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The Civil War: What Did the Women Think?

There are a lot of books out there about the Civil War, so it can be hard to know where to start if you want to learn more. If you’re looking for some unique books about the time period, you’ve come to the right place! These three books follow the lives of four women throughout the war by looking at the writings they left behind.

Cover of Diary of a Southern Refugee during the War   Cover of Cecelia and Fanny  Cover of Josie Underwood's Civil War Diary

  • Diary of a Southern Refugee during the War by Judith Brockenbrough McGuire: First published in 1867, McGuire’s diary provides an intimate view of daily life in the South during the war. She wrote about her hardships, past triumphs, and family activities alongside reports of military rumors and life behind the lines of battle. Her actual entries are pretty fascinating, but James I. Robertson provides additional information that helps explain where Judith’s story fits in the wider narrative of the conflict.
  • Cecelia and Fanny: The Remarkable Friendship between an Escaped Slave and Her Former Mistress by Brad Asher: Letters from Fanny Ballard to her escaped former slave, Cecelia, illuminate the friendship these two women maintained throughout the upheaval of the Civil War. Fanny’s family lived in urban Louisville, and her letters provide a rare glimpse into the urban context of slavery and the resulting social atmosphere of the city. It was pretty rare for an escaped slave to become friends with their former owner, and rarer still that letters exist between the two. Another unusual aspect of this book is that it focuses on slavery in an urban context, instead of plantation slavery.
  • Josie Underwood’s Civil War Diary by Josie Underwood: The politically prominent Underwood family of Bowling Green, Kentucky, played a vital role in ensuring Kentucky remained in the Union – despite the facts that they disapproved of Lincoln and owned slaves. Twenty years old at the start of the war, Josie details her opposition to the Confederate occupation of her city and her heartbreak that so many friends and family members were on opposite sides. Josie also wrote about her daily life, arguments with her family, and her personal hopes with the future – she was like any young woman today struggling to find her place in the world.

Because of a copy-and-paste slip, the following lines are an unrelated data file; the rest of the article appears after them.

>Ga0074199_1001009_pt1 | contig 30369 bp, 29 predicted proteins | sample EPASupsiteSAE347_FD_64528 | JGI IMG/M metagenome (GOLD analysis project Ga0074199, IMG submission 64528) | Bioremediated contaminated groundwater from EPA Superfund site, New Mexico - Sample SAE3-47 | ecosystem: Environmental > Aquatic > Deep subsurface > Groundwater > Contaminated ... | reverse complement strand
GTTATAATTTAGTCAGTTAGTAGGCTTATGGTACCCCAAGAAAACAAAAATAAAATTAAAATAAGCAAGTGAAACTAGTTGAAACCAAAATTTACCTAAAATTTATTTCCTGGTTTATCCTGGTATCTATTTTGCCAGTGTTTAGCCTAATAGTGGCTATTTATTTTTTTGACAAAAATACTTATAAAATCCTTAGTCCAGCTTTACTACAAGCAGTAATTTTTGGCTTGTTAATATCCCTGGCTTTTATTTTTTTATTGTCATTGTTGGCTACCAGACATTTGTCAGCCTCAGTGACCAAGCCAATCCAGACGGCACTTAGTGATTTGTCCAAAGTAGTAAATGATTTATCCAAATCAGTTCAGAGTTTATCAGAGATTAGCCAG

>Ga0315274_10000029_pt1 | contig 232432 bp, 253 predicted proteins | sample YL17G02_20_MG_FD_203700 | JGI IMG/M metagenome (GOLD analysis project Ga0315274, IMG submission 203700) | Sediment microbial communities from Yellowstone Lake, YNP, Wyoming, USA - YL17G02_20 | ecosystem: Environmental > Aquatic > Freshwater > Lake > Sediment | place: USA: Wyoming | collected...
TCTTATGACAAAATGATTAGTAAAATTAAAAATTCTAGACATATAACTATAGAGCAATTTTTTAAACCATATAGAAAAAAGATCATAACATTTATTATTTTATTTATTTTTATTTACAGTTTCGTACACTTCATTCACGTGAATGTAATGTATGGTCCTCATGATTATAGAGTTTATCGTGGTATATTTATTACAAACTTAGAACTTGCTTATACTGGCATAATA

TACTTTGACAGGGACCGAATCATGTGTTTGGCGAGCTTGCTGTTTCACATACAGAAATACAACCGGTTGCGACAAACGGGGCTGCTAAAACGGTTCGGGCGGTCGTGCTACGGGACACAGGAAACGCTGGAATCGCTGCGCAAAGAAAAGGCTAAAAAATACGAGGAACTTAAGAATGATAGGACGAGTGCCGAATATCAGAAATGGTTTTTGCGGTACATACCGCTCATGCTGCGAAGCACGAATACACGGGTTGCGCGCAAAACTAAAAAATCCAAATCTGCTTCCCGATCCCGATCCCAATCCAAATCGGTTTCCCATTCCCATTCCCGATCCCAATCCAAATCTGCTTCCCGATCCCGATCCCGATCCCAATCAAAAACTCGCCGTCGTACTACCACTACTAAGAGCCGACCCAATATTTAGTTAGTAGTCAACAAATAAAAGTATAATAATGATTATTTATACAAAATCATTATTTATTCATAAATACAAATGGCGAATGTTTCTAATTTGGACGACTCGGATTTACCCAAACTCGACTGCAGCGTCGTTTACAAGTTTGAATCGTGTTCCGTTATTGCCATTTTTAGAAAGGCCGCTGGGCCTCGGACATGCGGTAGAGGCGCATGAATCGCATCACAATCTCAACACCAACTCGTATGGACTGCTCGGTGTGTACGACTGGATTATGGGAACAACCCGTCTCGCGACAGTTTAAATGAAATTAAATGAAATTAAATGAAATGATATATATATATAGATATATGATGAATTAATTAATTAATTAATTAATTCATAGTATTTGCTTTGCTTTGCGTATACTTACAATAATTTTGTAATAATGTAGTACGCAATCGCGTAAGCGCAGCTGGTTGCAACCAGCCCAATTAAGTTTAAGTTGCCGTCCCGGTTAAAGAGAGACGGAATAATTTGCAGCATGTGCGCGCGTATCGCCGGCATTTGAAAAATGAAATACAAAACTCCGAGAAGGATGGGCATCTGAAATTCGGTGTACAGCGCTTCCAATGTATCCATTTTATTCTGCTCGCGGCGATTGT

The Civil War section of your bookseller of choice can be intimidating at first, though more options means more chances to find the story you’re looking for. Hopefully these books help you along in your quest for Civil War knowledge!

If you’ve read these three, which one was your favorite? Or, if you haven’t, do you keep a journal for history? Let us know in a comment below!


William H. Mumler: One of Photography’s First Forgers

Ever heard of Spirit Photography? The occupation entails exactly what it implies: the attempt to capture paranormal entities on film. The field has been disregarded completely now, and all of the photographs have pretty much been disproven, but it’s regarded as one of the biggest hoaxes in the early days of photography and one of the first instances of photography forgery. So in honor of the holiday that revels in bamboozlement, let’s take a look at these incredibly fake, but still uncanny, photographs.John_J_Glover

While it is common knowledge now, the idea of double exposing photos was a foreign concept when Spirit Photography came to public’s attention. After taking a self-portrait of himself in the early 1860’s, William H. Mumler (pictured below) discovered the outline of a figure standing behind him.

gm_10226501Mumler thought nothing of it, but the people he showed the photograph thought it resembled the likeness of his deceased cousin. Seeing the opportunity to make a profit, Mumler started his very own Spirit Photography business, operating as a medium for families that lost family members in the Civil War. His charade didn’t last long however; Mumler was brought to trial in 1869 on accounts of fraud. He was dumb enough to get caught by putting the ghostly apparitions of still living residents of Boston in his photographs. Not surprisingly, people started to recognize the “spirits” in their portraits walking down the streets. Mumler’s trial garnered so much attention that the famous P.T. Barnum testified against him, unsuccessfully though. Mumler failed to be found guilty, but his photography business was ruined, leaving him penniless until his death in 1884.   Mumler_(Herrod)

The most famous picture Mumler ever took was of Mary Todd Lincoln actually. Mumler didn’t know it was actually her at the time of photo, as she used the pseudonym at the time of the session. The photograph was widely circulated and is now known to be fake, but it one of the first examples of photography forgery.

Mumler_(Lincoln)Learn about more hoaxes, historical and mythical, from some of our books here.


Kentucky Travels: Top Travel Destinations from My Old Kentucky Road Trip